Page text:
A short guide to Inheritance Tax

A short guide to Inheritance Tax

IHT – Inheritance Tax is probably one of the most hated taxes in the United Kingdom. It is sometimes referred to as a tax on items that have already been taxed, a tax on success and death duties. However, it’s not all doom and gloom as with a little knowledge and preparation, IHT can be significantly reduced or mitigated in whole. This short guide to Inheritance Tax will explain in a few points what IHT is, such as what is taxed and how much is the tax rate, before presenting you with a few IHT mitigation strategies. 

What is IHT?

Inheritance Tax is a tax payable to HMRC at a rate of 40% on all estates above the nil-rate band of £325,000 per individual, or £650,000 per married couple or civil partnership upon death. 

2017 has seen the introduction of the new Residence Nil Rate Band (RNRB) which allows you to pass up to £175,000 (£350,000 for couples) of property’s value to direct descendants without having to pay IHT, as long as it is your primary residence. However, the RNRB tapers off by £1 for every £2 over £2,000,000 that your estate is worth, and it’s capped at £2,350,0000 in the 2021/22 tax year.

IHT threshold for a single person

Tax YearResident Nil Rate BandNil Rate BandTotal potential Tax Threshold

IHT thresholds for a couple 

Tax YearResident Nil Rate BandNil Rate BandTotal potential Tax Threshold

Who pays Inheritance Tax and when?

Inheritance Tax is paid by the executors of your Will. The IHT is paid before the estate can be passed to the beneficiaries. It must be paid within six months after the individual concerned died. Ensure you adhere to the dates, as HMRC will charge you interest if you fail to pay your tax due on time. 

Inheritance Tax exemptions and allowances

Other than the nil rate band and residential nil rate band, the law dictated that there are other IHT exemptions and allowances one can use to minimise their IHT bill. 

  • Annual gift allowance (£3,000 per tax year)
  • Small gifts (up to £250)
  • Wedding gifts (up to £5,000 to a child, up to £2,500 to a grandchild or great-grandchild and up to £1,000 to another relative or friend)
  • Gifts to charities
  • Gifts out of surplus income
  • Gifts to help with living costs (i.e. to an ex-spouse, elderly dependent or child under 18 or in full-time education)

Please ensure to collect all evidence of the gifts given, as they will be needed for the beneficiaries to present to IHT to grant the IHT reduction on these gifts. Please also note that for these gifts to fall off the taxable estate, the donor has to live for at least 7 years after giving the gift.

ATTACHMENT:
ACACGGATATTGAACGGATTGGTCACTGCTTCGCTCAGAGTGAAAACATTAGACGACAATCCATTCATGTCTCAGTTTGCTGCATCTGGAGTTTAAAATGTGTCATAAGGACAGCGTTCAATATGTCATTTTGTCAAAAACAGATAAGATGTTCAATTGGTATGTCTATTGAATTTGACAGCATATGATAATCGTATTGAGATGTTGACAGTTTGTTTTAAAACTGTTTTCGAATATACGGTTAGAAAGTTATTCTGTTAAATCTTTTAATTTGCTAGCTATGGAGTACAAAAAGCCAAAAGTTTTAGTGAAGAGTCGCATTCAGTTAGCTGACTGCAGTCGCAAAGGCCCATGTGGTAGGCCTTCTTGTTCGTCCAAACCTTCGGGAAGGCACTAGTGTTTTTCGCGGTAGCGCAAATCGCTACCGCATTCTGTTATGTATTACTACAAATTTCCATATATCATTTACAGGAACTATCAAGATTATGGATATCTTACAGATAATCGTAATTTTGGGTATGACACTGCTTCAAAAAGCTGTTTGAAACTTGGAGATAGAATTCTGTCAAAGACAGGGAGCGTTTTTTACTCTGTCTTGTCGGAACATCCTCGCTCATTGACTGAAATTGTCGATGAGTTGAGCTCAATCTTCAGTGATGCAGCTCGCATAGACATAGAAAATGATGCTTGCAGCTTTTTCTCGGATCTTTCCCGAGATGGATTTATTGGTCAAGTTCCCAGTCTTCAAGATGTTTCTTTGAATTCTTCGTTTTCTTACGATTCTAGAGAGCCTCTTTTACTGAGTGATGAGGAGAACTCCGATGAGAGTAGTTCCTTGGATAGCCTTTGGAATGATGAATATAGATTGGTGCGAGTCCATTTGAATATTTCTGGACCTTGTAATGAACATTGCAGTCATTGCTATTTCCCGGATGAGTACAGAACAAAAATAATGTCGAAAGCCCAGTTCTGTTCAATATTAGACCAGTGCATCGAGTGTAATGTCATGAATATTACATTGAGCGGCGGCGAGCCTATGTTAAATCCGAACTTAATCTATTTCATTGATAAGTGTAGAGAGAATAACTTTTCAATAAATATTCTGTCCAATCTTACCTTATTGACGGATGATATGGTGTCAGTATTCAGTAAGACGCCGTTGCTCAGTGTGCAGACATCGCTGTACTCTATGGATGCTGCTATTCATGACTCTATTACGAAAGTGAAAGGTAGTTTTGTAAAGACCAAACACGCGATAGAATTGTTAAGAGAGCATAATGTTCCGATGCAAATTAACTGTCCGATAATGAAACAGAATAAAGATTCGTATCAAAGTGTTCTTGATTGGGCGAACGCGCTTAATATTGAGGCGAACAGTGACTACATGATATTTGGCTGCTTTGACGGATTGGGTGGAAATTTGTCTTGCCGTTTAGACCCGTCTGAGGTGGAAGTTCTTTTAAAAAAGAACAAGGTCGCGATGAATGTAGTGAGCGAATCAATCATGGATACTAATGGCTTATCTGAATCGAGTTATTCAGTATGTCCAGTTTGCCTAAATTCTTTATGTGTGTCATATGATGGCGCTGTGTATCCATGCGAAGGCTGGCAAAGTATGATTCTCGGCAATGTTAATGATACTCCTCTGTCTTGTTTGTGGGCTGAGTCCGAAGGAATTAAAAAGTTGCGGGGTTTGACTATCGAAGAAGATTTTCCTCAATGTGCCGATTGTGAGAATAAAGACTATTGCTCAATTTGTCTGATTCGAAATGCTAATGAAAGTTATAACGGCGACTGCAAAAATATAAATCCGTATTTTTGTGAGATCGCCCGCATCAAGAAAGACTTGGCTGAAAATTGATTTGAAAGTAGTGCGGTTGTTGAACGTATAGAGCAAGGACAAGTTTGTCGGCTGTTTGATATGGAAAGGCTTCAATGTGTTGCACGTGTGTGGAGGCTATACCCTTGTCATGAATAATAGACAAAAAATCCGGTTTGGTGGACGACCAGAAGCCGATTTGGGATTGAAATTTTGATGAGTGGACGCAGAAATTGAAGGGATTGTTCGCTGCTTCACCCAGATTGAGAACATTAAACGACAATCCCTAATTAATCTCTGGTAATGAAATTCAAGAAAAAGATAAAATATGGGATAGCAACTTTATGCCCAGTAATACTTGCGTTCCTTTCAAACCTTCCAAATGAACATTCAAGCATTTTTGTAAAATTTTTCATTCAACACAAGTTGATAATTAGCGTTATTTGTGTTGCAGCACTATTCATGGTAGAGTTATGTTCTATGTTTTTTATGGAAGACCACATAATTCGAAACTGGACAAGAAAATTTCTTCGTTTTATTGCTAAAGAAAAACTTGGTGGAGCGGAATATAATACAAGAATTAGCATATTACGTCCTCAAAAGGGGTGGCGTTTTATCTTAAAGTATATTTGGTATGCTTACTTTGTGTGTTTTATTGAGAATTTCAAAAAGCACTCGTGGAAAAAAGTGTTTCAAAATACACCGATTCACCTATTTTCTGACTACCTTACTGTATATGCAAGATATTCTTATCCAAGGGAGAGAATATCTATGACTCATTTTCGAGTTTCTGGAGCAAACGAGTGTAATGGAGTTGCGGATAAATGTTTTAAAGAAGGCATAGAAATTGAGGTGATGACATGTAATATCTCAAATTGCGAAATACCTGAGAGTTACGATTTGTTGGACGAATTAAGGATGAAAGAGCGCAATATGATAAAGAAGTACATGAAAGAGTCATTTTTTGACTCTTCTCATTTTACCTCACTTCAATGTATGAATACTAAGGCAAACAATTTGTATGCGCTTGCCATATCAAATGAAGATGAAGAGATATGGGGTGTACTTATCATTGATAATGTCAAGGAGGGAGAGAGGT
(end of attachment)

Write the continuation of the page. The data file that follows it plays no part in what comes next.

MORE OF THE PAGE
Other ways to reduce IHT: Trusts and contract-based retirement plans – QNUPS

Pensions that meet the criteria of being a QNUPS (Qualifying Non-UK Pension Scheme) are exempt from IHT following a member’s death. QNUPS, besides providing its members with retirement income, are also tax efficient (no IHT, no Capital Gains Tax), thanks to initiatives granted by HMRC. QNUPS operate from multiple jurisdictions, such as Hong Kong, Guernsey or Isle of Man, and achieve tax efficiency thanks to the double taxation agreements the UK has with these places. 

It is also possible to put your property in the trust account. Contact us to learn more about this path, or join us for one of our monthly UK Property & Tax Seminars

Other ways to reduce IHT: Business Relief Accounts

Business Property Relief (BPR), now known as Business Relief (BR), is the fastest known way to make your investments IHT-free. Once you have owned specified Business Relief qualifying shares for at least two years, they can be passed on to your loved ones free from Inheritance Tax upon your death. Business Relief allows you to invest in specified qualifying shares and does not provide for real estate IHT exemption. 

IHT planning as part of a wider Estate Planning strategy

IHT should not be considered as a one time task, nor should it be done in separation from your general estate planning process. Careful planning is essential to establish what parts and documents should be a part of your estate plan, to ensure it not only help your loved ones avoid IHT upon your demise, but also to ensure you have sufficient funds to maintain your desired lifestyle, or any unexpected events, in retirement. 

A specialist adviser can help you formulate and implement the right strategy for your estate in the most efficient way to ensure your wealth is kept in the family or passed to your beneficiaries rather than the HMRC. Contact us today to discuss your options and learn about the effect of tax on your wealth and solutions based on your circumstances to offset this.



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